” [La Méditerranée] is turning into a cold cemetery with no tombstones […] I beg you, let’s stop this sinking of civilization! “
The Sovereign Pontiff made this statement on the second day of his visit to Greece, marked by a whirlwind visit to Lesvos.
In the Mavrovouni camp, which still houses nearly 2,200 asylum seekers, the Pope was warmly welcomed by a crowd of migrants who had gathered between the containers and the tents of the camp. The Holy Father greeted and blessed the families present at length, including many children.
We love you, you could hear.
In a tent, he then listened to the joyful songs of a choir of exiles, before being saddened that the Mediterranean,
cradle of so many civilizations that is
now like a mirror of death, reminding
the crude images of the little bodies lying on the beaches.
Do not allow the mare nostrum turns into a sorry mare mortuum, may this meeting place become the theater of conflicts! Don’t let this sea of memories become the sea of oblivion, he urged in front of the Greek President Katerina Sakellaropoulou, the Vice-President of the European Commission Margaritis Schinas and the Greek Minister of Migration Notis Mitarachi.
Prayer with migrants
Forty asylum seekers, mostly Catholics from Cameroon and the Democratic Republic of Congo (DRC), then attended the prayer to the Virgin said by the Pope.
Previously, Christian Tango, a 31-year-old Congolese, addressed the Pope, thanking him for his
spirit of humanity he
manifesto to all his
migrant and refugee children, before asking him his prayers
to have a safe place in Europe.
We are humans, we refugees. We must be treated like humans and not like prisoners, told theAFP the Congolese Orphée Madouda, who attended the prayer.
Nearly 900 police officers have been deployed to the Greek island. Banners here and there had flourished in the city of Mytilene and around the camp to wish the
welcome to Pope Francis or denounce the alleged refoulements of migrants to Turkey.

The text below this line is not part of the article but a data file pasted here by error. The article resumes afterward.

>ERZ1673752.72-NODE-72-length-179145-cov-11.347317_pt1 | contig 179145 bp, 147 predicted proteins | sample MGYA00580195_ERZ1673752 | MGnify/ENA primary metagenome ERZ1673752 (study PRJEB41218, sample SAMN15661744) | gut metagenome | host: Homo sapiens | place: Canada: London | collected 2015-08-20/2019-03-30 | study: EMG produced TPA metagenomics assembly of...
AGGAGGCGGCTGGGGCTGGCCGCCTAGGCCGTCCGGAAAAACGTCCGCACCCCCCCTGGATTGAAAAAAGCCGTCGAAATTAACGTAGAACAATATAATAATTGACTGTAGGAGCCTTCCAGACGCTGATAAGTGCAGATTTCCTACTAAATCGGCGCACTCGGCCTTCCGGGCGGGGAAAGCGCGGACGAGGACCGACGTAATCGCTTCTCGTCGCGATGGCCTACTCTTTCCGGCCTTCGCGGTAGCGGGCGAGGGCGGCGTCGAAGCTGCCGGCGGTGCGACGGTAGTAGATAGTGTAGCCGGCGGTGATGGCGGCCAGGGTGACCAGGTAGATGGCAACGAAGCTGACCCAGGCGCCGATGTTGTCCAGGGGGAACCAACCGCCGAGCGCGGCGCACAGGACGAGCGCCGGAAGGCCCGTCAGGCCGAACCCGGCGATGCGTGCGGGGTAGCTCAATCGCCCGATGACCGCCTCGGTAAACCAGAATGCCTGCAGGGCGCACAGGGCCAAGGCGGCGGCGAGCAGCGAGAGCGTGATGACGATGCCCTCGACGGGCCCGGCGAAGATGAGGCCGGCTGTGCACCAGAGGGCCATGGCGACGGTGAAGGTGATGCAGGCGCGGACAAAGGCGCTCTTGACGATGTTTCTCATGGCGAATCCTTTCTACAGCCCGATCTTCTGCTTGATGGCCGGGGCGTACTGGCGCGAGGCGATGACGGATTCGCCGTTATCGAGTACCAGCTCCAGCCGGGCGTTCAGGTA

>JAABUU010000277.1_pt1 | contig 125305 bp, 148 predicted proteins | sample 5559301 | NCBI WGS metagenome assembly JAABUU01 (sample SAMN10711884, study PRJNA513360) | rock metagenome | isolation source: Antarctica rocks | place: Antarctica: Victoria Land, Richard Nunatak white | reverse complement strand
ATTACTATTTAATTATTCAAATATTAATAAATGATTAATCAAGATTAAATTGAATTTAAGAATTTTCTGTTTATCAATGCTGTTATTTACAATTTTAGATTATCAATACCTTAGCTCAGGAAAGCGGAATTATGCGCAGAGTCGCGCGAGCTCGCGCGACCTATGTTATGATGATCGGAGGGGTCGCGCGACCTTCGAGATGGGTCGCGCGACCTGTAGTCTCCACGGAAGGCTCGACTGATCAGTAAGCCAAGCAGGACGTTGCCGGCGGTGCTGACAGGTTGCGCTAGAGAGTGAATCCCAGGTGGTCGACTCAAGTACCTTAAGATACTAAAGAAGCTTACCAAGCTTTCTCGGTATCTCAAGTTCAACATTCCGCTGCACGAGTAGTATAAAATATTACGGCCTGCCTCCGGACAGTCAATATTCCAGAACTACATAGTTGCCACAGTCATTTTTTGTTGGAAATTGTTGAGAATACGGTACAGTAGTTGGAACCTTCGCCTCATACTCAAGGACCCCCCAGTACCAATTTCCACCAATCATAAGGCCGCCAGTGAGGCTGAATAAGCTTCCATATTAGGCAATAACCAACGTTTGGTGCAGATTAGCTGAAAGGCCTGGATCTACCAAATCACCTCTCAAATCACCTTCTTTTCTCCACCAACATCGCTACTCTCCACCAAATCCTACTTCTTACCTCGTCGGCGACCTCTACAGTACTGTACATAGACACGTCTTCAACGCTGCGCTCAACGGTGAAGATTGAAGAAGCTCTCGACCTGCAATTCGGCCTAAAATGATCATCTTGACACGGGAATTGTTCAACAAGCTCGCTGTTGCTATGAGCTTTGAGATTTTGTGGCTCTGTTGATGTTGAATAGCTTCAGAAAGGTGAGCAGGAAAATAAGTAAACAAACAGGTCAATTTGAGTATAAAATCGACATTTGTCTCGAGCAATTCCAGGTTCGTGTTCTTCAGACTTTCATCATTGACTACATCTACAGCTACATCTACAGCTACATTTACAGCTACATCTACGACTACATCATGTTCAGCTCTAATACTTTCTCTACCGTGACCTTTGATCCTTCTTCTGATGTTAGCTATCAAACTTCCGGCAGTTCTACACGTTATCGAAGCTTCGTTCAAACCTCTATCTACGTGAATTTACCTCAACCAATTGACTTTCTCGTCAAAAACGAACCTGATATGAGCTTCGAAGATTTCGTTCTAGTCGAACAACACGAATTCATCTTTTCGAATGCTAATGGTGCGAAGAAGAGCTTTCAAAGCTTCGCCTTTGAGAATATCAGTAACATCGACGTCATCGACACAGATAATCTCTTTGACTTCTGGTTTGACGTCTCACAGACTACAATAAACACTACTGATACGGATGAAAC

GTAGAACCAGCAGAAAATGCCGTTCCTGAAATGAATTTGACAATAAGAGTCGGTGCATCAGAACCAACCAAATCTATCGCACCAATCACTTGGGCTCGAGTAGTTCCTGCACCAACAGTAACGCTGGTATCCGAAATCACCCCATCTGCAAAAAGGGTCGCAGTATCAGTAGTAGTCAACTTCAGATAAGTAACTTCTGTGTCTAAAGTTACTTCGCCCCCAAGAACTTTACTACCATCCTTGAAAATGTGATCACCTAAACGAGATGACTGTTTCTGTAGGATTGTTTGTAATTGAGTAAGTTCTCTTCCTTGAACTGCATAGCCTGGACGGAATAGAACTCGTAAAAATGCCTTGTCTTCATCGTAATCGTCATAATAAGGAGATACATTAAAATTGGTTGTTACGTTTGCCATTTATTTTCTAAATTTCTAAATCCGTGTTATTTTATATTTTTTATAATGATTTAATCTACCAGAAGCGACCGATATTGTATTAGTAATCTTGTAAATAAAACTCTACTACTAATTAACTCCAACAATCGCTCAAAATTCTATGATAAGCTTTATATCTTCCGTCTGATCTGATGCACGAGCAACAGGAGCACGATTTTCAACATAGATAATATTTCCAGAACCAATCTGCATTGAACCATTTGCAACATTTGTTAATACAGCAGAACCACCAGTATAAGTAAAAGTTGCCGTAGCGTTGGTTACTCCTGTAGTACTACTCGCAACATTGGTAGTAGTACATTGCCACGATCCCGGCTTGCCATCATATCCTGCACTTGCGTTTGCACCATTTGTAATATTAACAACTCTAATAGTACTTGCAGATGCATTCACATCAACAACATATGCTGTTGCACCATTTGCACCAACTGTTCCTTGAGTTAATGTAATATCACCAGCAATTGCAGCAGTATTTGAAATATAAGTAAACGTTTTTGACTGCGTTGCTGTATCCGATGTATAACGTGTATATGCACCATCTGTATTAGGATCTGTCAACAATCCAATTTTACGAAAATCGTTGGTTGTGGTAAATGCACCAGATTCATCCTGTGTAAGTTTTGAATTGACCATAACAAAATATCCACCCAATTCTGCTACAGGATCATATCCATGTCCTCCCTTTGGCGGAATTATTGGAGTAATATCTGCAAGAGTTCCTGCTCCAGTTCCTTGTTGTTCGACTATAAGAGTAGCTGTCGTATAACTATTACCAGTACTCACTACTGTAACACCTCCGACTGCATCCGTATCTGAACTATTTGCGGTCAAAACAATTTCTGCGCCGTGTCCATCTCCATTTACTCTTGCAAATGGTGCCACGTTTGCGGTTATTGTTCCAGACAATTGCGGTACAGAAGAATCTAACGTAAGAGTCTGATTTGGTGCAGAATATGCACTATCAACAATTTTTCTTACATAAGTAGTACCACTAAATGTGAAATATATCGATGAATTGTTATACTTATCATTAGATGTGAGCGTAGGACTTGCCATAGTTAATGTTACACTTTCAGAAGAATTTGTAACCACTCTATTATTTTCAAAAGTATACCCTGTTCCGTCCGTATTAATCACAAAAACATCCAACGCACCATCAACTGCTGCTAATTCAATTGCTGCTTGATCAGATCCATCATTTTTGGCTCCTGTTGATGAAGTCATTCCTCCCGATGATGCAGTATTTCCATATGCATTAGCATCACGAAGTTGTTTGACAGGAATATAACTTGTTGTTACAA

In the open air, the tent camp was hastily erected a year ago, on a former army firing range on the Aegean island, when the structure of Moria, then the largest in Europe, was destroyed by flames.
When the island of Lesbos was the main gateway for tens of thousands of migrants to Europe, François had visited Moria in April 2016 and symbolically launched:
We are all migrants.
Leitmotif of his pontificate, the cause of refugees once again remains the cornerstone of the Pope’s 35th trip.
Jorge Bergoglio, himself from a family of Italian migrants settled in Argentina, never ceases to advocate the reception of thousands of
brothers and sisters, without distinguishing between religion or the status of refugee or economic exile.
The 84-year-old Argentine pontiff regretted on Saturday that
Europe persists in procrastinating in the face of migrant arrivals
sometimes blocked and
torn by nationalist egoisms,
instead of being a motor of solidarity.
He was speaking in Athens, where it was the first visit of a pope in 20 years.
The pope found in Lesbos a different situation from 2016, but around forty NGOs have nonetheless urged Francis to intervene to put an end to the alleged refoulements of exiles to Turkey, which Athens denies.
In a letter to the Pope, they also denounced the establishment in Greece of camps
closed and controlled access, partly financed by European funds.
Surrounded by barbed wire and closed by X-ray portals, three of these camps have already opened on the islands of Samos, Leros and Kos, those of Lesbos and Chios being planned for next year.
The pontiff’s visit to Lesbos, shorter than in 2016, will be followed on Sunday in Athens by a mass in front of some 2,500 faithful in a huge concert hall.